The town where I live really gets into Halloween. Early each October, folks start bringing out their house decorations and adding new. One block has gone together to create an incredible experience with projected images, lighted skulls, bursts of smoke and flashing lights synched to music. Never realized how many Halloween songs that have come our way over the years, although my favorites are still “The Monster Mash” and “Thriller.” For the latter, these folks project images of a skeleton, spook and werewolf doing Michael Jackson’s famous choreography. While no one can ever top Michael and company’s rendition, this one is pretty great.
Since we’re in Florida, many of our trees don’t “turn” like they do up north. So instead, on our main street, mounted mock pumpkins drop their fake leaves every night for the kids to come and gather. Not far from there, a two-story house gets converted into a ghost pirate ship, complete with holes created by canon blasts and a collection of skeletons.
Last night, I attended the annual costume party for the over-fifty crowd. I did my part by donning the safari hat I got a while back at Animal Kingdom and my khakis to go as Jacqueline Hannah complete with the stuffed lion I bought recently at the Ringling Circus Museum in Sarasota. But my costume was nothing compared to others’. The winners were two “boxes” filled with life-sized Barbie and Ken dolls. These were the “Motel Oops” version; Barbie was pregnant. Hugh “Hefley,” dressed in a red velvet smoking jacket was there with a “real” bunny, his wife in a rabbit costume. I think the one I like best was Ghandi, a woman who wore a bald wig, oversized specs and large nose AND what I finally figured out was a fitted sheet wrapped mummy stile around her. Now that was clever.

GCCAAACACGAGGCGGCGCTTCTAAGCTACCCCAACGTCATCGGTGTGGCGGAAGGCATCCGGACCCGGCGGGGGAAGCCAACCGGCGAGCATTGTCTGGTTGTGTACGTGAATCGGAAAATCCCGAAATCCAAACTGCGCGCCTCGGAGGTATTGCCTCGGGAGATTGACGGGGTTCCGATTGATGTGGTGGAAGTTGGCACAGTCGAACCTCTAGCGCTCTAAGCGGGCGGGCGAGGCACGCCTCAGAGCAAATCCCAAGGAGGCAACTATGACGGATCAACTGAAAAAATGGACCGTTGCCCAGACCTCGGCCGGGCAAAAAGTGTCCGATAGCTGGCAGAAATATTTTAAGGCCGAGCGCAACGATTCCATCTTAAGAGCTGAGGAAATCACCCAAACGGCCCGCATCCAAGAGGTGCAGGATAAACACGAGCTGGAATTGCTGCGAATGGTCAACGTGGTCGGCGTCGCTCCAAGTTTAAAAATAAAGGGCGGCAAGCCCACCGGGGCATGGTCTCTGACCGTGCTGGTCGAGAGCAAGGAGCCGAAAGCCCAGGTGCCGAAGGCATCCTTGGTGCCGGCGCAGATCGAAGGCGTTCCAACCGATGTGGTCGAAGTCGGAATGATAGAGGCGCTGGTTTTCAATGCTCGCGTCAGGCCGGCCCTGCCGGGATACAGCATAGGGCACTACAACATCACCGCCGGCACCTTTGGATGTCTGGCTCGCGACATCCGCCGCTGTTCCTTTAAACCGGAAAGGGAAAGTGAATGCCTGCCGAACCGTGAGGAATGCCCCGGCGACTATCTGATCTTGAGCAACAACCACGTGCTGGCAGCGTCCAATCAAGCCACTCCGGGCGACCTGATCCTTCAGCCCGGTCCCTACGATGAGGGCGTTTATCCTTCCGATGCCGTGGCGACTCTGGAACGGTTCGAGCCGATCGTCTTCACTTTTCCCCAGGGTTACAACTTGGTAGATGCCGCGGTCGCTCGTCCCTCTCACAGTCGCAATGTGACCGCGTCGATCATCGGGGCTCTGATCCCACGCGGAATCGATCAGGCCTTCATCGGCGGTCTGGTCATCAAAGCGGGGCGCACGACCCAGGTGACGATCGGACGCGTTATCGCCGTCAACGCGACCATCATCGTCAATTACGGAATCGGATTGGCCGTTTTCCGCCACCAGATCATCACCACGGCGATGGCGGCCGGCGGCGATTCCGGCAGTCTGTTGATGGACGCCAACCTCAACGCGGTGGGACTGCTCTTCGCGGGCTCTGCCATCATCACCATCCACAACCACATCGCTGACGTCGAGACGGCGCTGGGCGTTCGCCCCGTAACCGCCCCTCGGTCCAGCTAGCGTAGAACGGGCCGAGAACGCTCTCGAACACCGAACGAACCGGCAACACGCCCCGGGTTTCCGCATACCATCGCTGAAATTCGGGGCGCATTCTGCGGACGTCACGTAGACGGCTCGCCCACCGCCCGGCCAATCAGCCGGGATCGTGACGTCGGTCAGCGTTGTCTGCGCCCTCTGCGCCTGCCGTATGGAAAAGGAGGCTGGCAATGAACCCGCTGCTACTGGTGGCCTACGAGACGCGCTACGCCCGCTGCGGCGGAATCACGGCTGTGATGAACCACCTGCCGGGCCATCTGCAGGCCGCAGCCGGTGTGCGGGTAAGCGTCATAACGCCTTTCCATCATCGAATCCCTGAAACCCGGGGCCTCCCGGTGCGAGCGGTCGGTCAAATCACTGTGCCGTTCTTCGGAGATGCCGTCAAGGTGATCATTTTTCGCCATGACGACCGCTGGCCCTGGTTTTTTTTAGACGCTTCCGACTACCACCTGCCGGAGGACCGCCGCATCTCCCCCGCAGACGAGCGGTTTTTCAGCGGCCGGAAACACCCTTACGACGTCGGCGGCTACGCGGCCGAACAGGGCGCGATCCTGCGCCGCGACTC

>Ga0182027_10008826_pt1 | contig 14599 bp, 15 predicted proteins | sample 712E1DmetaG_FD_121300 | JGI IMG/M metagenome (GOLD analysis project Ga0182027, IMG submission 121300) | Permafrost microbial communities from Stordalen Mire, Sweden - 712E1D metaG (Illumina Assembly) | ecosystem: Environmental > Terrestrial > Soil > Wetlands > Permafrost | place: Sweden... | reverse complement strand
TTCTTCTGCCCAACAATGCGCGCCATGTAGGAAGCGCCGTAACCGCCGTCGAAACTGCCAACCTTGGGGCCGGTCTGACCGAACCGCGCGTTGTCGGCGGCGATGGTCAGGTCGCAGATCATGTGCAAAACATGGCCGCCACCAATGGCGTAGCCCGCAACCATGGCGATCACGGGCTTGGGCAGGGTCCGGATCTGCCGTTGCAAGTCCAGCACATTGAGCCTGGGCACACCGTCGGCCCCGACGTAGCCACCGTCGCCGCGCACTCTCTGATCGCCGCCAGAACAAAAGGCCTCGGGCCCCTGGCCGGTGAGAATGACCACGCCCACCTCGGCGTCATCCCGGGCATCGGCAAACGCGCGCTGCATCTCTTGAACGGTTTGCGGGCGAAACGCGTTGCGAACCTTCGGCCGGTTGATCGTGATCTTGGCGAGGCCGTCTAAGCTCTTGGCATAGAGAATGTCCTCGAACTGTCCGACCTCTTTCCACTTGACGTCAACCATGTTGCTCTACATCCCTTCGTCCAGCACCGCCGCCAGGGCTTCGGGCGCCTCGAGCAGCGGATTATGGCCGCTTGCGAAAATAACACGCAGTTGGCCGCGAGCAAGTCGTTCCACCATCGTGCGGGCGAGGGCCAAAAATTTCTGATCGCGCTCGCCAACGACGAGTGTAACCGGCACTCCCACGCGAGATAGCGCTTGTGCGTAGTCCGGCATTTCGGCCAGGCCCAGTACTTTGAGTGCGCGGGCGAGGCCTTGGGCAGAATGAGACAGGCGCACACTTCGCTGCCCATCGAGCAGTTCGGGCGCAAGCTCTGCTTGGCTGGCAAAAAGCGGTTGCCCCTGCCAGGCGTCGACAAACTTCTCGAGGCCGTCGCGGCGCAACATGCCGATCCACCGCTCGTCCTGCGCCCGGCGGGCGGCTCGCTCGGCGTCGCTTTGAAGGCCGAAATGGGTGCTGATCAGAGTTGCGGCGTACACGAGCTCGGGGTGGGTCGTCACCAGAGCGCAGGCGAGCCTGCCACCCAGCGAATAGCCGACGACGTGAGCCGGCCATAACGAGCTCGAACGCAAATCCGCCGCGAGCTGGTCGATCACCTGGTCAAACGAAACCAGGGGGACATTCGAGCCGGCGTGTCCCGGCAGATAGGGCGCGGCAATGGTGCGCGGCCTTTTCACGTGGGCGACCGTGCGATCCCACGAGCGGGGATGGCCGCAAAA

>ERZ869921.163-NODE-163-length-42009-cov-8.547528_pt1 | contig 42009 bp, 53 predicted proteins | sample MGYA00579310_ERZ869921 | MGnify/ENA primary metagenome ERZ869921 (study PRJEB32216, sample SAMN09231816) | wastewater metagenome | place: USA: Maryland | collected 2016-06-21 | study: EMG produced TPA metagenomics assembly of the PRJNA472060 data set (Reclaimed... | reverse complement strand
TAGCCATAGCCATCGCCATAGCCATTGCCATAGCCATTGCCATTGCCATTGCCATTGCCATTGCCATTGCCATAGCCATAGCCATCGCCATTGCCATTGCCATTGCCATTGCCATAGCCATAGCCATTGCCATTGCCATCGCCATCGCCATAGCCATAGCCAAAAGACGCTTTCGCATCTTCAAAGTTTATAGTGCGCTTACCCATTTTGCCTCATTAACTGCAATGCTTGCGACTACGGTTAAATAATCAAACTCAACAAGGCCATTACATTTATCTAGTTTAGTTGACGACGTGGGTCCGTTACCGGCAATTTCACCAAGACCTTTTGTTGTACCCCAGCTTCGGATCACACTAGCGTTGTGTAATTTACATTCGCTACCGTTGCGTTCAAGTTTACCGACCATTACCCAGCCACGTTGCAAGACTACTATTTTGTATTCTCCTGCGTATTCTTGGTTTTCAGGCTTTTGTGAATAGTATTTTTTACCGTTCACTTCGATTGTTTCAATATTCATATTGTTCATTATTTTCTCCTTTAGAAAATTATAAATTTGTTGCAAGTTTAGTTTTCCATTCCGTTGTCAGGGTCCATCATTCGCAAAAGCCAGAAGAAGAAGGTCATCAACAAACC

And that’s what brings me to this week’s theme: imagination. People get really creative this time of year. Sure, it may be the incentive of winning first place in a home decorating or costume contest, but isn’t that great, that for a few weeks in the tenth month, people can forget their everyday lives and worries, if for just a bit, and get carried away with make believe? When you’re accustomed to spending long hours by yourself getting lost in your own fictional world, it’s comforting to have this short period when others share your affinity for spinning magic.
Driven to Matrimony
The Sleepover Clause
And He Cooks Too